YouTuber Seeks Attention Through Controversial Content in “Dear Fat People”

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Cameron Bloch/AP

By Jaclyn Weiner

YouTuber Nicole Arbour posted a video entitled “Dear Fat People” in early September. The video quickly went viral and has amassed more than six million views.

The video started as an open letter to fat viewers. The opening was immediately followed by acknowledging that people are probably already offended and went on to taunt those people. “…What are you gonna do [fat people]? You gonna chase me? Really? You gonna chase me? It’s going to be like f—— Frankenstein. I can get away from you by walking at a reasonable pace. Frankenstein…not so fast,” said Arbour.

She goes on to claim that there is no such thing as fat-shaming. Fat-shaming can be defined as the unkind, generally public criticism of overweight individuals. Arbour claims that fat-shaming has been invented by fat people themselves. She called fat-shaming a race card, without the race. Not only did she say that fat-shaming is an illegitimate claim, but she also described it as a brilliant way of shaming people who have bad habits to “f—— stop.”

She then shared stories of experiences when overweight people have inconvenienced her life.

An example being when a “TLC-special” fat family that had a natural aroma of sausages, cut her in a long line at the airport, causing her to not have time to get Starbucks before her plane took off.

She ended the video with these words: “The truth is, I will actually love you no matter what, but I really, really hope this bomb of truth, exploding into your face, will act as shrapnel that seeps into your soul, makes you wanna be healthier, so that we can enjoy you as human beings longer on this planet.”

The response to the “Dear Fat People” video was overwhelmingly negative. It was considered to be widespread bullying and extremely insensitive. Additionally, due to this topic being brought up on such a wide-scale, research on the subject of fat-shaming has been more widely spread. Research shows that fat-shaming is much more likely to cause people to gain weight, develop psychological problems and suffer from eating disorders.

Arbour disabled the comments on her video and then went on to tweet, “If I disable comments on something, it doesn’t mean I’m scared, it means I don’t give a f— what u [sic] have 2 say. #TrollTheTrolls #TrollGate.”

With social media being so prevalent in society today, it has become easier to gain a following. Knowing this fact, many people have been trying to become famous by making something that will go “viral.” Many people have tried to accomplish this by talking about sensitive, topical issues in controversial lights. Basically, they will do whatever they can to get attention online, even if it means making themselves the villain.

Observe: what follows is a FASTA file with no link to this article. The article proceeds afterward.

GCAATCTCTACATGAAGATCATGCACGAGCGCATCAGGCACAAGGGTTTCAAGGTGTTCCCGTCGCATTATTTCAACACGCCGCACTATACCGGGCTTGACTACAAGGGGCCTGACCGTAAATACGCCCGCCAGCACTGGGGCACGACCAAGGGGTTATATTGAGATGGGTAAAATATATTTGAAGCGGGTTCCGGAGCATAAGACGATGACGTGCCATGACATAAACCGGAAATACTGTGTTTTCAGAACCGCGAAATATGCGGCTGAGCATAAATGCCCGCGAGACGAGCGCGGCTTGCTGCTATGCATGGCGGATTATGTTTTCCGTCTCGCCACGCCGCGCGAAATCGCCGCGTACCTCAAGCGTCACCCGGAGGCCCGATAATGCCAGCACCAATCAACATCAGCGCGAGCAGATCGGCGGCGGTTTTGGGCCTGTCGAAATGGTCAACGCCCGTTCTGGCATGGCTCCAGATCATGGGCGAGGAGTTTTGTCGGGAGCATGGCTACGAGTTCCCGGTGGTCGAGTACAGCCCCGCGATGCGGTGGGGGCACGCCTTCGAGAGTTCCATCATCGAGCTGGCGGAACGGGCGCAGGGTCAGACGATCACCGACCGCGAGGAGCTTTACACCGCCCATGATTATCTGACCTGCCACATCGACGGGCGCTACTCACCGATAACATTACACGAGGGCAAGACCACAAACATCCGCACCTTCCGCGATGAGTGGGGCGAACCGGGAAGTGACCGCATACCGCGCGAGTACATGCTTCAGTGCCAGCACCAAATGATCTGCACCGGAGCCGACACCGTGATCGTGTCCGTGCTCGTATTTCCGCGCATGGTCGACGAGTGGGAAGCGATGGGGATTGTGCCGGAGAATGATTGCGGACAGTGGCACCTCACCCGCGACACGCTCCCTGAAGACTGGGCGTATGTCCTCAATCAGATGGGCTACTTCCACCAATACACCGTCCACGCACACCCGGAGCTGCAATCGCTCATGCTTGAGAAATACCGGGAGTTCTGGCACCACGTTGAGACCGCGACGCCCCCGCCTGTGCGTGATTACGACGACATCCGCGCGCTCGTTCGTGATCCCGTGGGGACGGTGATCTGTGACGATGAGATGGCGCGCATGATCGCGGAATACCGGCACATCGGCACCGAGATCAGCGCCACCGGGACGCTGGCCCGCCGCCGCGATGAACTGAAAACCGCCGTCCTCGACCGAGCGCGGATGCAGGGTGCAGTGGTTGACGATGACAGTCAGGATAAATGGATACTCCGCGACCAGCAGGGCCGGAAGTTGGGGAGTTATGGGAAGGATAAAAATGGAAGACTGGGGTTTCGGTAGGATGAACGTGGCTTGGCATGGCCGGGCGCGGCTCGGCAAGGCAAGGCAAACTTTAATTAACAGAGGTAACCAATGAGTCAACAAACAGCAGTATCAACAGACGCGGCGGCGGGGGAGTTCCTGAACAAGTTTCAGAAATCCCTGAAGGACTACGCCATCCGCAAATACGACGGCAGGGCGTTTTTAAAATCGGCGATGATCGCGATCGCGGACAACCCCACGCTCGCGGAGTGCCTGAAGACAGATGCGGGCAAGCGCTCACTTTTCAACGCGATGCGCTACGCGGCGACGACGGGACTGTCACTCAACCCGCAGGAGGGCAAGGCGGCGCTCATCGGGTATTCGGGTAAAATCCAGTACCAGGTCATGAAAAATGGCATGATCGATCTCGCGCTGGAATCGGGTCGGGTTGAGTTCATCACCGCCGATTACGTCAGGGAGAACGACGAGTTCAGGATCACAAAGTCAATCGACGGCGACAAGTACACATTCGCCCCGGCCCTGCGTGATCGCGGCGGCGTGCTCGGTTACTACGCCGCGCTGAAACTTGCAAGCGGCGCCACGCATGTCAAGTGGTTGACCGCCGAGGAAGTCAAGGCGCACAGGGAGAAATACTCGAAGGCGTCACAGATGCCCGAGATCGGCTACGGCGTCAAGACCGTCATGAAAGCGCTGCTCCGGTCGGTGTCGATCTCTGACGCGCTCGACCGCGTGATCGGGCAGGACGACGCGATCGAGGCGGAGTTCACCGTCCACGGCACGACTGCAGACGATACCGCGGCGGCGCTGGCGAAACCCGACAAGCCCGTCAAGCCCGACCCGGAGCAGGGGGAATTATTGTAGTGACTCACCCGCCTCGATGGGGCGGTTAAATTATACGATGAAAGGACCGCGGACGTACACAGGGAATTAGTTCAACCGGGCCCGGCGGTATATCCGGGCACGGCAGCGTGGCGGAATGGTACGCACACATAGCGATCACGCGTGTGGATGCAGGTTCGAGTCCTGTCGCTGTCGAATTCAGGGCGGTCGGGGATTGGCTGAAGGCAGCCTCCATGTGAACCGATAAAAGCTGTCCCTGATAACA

Two of Arbour’s tweets, posted within three days of the uploading of her “Dear Fat People” video provide some proof of what she was trying to accomplish by making this video: “I got 1,000 new subs in the last hour” and “When you set a trap for trolls and white knights and they fall right into it.”

One of Arbour’s counterarguments to the criticisms she received was that she is a comedian and her video was just satire. This claim brings up the question: when is a joke just a joke?

Widely spread content across all media platforms can potentially have social ramifications. More people are aware of that today than ever before. This can potentially put content creators wondering whether something will be received as offensive in an awkward position.

On the other hand, offensive humor is also a part of our culture that can be well-received. Shows like South Park and comedians like Louis C.K. get away with jokes that can be deemed politically incorrect and offensive. Why is it that some content of this nature is received well and other content, such as Nicole Arbour’s video, is not? There is no exact science, but most of the time it comes down to intent and timing. Arbour’s video came off as mean-spirited and aggressive, while also talking about a subject that is particularly sensitive. Even with those things considered, Arbour’s video may still have been received in a less negative light if it was actually funny. There is nothing redeemable about an offensive joke that is not delivered well.

Jaclyn Weiner, FCRH ’18, is communications and media studies major from Wantagh, New York.